- When you first launch the app you are welcomed with a new welcome screen. I’m particularly pleased with these because it provides quite a nice way of demoing some of the Pro features. Again, for those interested I use a UIScrollView and a single UIImageView that gets translated by the scroll offset
- Runs much better on the iPhone 5 – I had spent a lot of time focussing on designing the regular iPhone version (because posters seem less stretched) rather than the full iPhone 5 screen which meant that there were a few buttons that weren’t showing up in the right places. This version is a lot more solid
- Less code – this isn’t really a feature that my users need to care about, but I swear to god it makes my life a lot easier. By reducing the total number of delegates in the app (almost every single view controller – and some views/models too – declared a protocol) and making each view controller focused on the purpose of the app rather than being generic meant that I could write a lot less code. I also removed a lot of UIActionSheets because a) I don’t think they look very pretty and b) I really don’t like declaring them and writing UIActionSheetDelegate methods 😦
On the whole, users should find this update far more enjoyable and easy to use than previously as they upgrade over the course of the weekend.
- C# is a great language and it is rapidly becoming more popular across many platforms. All C# outside of Microsoft is based off of the Mono project and there are two commercial bindings for iOS. Xamarin allows you to write C# code that integrates with every single Cocoa Touch API (and they have day one updates for each new iOS version, although you can also join their beta programme to get new features at the same time as Apple’s betas, I believe). Unfortunately the free license limits the compiled size of your app but in my experience this isn’t too much of an issue. Being able to write C# proves to be a huge advantage however I’ve found that deploying to device can be quite slow, and the start up time for apps is often a few seconds slower (it is managed rather than native code) and that some patterns from Objective-C such as protocols/delegates don’t transfer over to C# as well – you have to create a subclass of UITableViewDataSource, for example, rather than a class that accepts UITableViewDataSource as a protocol. Alternatively, if you want to write games and don’t care about UIKit, Unity is a great tool that allows you to write your game in C# and deploy across several platforms. I’ve found, again, that the disadvantage of managed code does mean that Unity games tend to be a tiny bit slower than their Objective-C equivalents.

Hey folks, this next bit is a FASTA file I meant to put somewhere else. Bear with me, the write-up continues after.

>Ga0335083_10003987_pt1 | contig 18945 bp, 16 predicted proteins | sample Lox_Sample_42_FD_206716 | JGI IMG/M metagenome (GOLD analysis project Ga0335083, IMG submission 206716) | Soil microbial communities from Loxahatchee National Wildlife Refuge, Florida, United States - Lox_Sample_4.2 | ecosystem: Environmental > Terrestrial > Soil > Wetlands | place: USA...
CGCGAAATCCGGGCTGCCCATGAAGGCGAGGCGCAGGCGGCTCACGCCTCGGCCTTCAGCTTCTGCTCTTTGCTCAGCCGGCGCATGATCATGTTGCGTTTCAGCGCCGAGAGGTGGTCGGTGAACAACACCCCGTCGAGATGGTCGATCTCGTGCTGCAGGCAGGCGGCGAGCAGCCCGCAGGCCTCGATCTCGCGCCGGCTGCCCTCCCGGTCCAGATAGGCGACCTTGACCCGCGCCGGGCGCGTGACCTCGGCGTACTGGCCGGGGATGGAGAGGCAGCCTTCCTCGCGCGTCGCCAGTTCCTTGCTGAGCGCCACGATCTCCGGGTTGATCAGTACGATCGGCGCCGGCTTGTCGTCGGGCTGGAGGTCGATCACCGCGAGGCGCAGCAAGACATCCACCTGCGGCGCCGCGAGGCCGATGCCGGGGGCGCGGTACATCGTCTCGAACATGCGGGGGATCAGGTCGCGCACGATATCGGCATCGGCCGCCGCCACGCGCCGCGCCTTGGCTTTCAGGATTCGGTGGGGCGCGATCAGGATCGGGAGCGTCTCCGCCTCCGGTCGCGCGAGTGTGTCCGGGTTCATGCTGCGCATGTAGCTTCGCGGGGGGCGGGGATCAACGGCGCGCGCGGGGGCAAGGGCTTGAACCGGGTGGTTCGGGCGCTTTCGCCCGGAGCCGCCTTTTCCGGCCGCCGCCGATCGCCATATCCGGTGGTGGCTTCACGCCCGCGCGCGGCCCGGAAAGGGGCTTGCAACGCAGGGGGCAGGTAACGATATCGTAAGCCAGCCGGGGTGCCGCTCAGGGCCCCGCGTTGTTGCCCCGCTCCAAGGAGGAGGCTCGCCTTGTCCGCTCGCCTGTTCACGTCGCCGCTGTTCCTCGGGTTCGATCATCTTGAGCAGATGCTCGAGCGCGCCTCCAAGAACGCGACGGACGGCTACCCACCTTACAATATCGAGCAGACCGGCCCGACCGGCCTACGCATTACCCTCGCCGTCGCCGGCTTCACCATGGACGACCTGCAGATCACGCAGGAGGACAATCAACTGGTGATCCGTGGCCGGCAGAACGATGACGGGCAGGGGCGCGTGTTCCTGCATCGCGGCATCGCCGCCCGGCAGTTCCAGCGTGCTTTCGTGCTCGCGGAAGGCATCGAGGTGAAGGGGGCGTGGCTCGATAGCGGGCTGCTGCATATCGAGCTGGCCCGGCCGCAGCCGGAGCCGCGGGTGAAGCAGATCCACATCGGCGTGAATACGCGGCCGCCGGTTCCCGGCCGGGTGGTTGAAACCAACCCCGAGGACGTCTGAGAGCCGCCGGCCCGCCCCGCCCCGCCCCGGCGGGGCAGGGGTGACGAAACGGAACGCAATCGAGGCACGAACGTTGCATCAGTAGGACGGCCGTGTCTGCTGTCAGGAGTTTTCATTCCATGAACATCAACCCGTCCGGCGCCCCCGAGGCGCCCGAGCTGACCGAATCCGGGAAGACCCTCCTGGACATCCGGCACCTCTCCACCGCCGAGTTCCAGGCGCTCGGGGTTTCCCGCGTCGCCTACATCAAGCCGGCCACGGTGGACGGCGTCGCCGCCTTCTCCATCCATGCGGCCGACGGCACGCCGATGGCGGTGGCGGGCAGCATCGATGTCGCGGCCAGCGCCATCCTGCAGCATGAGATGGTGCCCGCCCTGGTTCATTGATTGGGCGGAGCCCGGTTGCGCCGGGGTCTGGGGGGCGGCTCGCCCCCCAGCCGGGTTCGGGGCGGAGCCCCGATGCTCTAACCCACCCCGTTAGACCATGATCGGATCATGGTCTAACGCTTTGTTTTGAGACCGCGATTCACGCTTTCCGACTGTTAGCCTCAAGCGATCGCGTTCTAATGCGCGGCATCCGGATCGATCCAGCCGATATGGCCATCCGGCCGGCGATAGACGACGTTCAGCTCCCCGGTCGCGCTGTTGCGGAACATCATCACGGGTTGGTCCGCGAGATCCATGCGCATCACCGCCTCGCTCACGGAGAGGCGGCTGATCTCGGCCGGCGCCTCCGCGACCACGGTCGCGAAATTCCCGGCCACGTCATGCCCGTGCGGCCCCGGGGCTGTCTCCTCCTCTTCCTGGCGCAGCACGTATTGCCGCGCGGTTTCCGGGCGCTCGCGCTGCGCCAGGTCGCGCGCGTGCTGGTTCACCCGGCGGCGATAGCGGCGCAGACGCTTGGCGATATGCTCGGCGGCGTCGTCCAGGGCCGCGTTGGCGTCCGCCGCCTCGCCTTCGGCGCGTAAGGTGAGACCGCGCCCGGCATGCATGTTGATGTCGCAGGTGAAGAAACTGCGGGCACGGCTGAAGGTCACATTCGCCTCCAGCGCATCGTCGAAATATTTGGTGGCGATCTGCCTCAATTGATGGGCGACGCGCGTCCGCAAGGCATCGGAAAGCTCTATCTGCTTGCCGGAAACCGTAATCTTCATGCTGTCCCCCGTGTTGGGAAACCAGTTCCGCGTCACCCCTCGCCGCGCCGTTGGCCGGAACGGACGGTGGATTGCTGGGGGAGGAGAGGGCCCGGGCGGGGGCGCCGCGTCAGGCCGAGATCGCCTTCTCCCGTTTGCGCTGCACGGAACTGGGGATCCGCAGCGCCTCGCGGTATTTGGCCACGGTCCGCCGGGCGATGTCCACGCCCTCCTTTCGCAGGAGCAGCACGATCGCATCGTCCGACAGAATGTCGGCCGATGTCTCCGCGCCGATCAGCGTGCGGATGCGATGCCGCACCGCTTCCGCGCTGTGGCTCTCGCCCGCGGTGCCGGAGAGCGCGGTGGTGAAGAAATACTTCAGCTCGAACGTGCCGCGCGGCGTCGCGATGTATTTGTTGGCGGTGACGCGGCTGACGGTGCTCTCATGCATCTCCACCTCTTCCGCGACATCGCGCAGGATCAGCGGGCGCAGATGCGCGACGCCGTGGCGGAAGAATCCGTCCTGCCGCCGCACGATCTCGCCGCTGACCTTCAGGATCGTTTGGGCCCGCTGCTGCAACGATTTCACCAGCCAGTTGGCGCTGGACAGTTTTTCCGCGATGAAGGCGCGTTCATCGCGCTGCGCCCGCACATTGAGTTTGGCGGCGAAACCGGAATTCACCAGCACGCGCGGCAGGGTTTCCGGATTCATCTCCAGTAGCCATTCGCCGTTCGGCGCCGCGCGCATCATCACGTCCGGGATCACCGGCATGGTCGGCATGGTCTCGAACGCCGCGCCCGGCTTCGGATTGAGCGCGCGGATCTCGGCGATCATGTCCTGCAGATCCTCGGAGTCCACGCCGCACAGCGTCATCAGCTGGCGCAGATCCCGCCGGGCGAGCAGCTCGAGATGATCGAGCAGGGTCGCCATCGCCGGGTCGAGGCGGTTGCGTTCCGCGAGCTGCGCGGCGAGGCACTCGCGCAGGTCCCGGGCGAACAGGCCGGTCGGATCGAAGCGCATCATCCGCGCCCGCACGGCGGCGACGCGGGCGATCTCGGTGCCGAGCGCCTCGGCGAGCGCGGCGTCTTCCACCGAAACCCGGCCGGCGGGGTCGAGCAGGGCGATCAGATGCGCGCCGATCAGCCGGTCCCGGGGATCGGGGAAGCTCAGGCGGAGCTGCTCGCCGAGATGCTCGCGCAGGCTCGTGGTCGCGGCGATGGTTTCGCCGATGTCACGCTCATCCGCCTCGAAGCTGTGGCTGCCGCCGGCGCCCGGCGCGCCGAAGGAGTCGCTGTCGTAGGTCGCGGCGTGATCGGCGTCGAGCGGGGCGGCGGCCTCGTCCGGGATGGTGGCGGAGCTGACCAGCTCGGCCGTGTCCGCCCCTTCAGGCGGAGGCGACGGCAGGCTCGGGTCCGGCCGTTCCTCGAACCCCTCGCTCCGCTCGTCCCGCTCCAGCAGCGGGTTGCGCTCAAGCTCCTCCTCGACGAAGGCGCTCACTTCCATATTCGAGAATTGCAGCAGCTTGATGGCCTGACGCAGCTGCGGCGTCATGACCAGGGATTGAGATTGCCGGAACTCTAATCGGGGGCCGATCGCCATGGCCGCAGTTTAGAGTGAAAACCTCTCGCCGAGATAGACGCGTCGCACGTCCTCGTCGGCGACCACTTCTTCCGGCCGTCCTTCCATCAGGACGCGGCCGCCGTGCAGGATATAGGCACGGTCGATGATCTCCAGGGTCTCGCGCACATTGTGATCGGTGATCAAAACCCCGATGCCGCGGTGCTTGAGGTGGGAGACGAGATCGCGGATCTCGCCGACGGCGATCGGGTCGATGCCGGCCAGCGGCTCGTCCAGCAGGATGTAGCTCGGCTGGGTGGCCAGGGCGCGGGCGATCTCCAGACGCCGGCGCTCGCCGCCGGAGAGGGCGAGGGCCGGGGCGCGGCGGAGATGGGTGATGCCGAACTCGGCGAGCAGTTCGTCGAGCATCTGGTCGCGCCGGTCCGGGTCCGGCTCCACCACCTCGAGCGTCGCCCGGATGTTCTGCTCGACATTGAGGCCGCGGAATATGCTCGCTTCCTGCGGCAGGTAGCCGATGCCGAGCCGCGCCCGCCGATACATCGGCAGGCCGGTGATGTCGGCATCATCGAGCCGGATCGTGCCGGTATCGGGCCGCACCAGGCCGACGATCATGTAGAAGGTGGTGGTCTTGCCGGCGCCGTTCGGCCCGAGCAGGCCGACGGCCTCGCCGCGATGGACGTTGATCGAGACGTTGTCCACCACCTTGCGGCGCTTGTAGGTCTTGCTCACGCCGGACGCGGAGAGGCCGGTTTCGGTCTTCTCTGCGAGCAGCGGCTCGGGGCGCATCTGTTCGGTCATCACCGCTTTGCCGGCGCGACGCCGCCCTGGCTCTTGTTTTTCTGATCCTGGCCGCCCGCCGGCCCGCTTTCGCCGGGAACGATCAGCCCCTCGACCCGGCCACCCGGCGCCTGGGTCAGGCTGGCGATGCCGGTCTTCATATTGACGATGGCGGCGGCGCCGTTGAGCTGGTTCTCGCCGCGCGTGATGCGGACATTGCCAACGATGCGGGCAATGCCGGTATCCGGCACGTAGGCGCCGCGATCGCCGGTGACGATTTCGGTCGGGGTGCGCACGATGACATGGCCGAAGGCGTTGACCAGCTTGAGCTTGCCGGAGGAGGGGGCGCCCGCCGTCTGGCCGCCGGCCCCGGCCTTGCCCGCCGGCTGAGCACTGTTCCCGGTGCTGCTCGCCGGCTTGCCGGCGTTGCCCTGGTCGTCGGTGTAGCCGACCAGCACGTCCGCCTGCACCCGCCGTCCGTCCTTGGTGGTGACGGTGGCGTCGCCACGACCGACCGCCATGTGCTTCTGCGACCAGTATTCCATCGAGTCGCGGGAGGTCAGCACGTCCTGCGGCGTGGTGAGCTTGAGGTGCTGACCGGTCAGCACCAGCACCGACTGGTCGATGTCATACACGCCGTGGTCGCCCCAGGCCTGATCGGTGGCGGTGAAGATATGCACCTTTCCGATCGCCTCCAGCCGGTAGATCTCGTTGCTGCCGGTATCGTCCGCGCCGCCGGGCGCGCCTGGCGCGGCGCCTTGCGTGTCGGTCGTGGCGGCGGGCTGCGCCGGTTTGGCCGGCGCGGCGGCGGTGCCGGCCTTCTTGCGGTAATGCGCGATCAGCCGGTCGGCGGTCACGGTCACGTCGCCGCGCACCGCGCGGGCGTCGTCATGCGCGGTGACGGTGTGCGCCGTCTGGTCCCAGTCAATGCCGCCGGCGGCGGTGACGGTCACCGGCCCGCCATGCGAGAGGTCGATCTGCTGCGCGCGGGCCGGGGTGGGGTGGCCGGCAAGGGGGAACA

- Despite Apple’s allegiance to the language in the early OSX days, Java is not a viable option for iOS development however a few bindings do exist. Codename One converts Java Bytecode to native code across several platforms (iOS, Android and Windows Phone) with a native UI. Their site is unclear whether or not they are actually binding to UIKit or if they are creating a native style UI. Alternatively, Google’s J2ObjC converts Java code to Objective-C. This project is very appropriate if you need to use Java for model code rather than UI code and it seems like a sensible choice if you have business logic you need to run on iOS.
- I had initially expected that there would be very few options for running Python on iOS due to earlier limitations on interpreted languages however evidently the popularity of the language has lead to several options emerging. The first option, PyObjC provides bridging between Objective-C and Python and allows you to write apps that link with UIKit in Python but, like with C#, the differences between the two languages mean that the Python code feels a little clunky. Another option is PyMob, however I can’t find a public version of it to play around with. Finally, Kivy presents itself as a far more viable option for writing iOS games in Python; it makes no attempt to bind with UIKit which brings the benefit that it cross-platform with support for iOS, Android, OSX, Windows and even the Raspberry Pi! I’ve recently enjoyed Pythonista, which is an iOS app that allows you to write Python on your iPad or iPhone. I’ve been using it for about a month and I’ve really enjoyed it – the price tag is definitely worth it.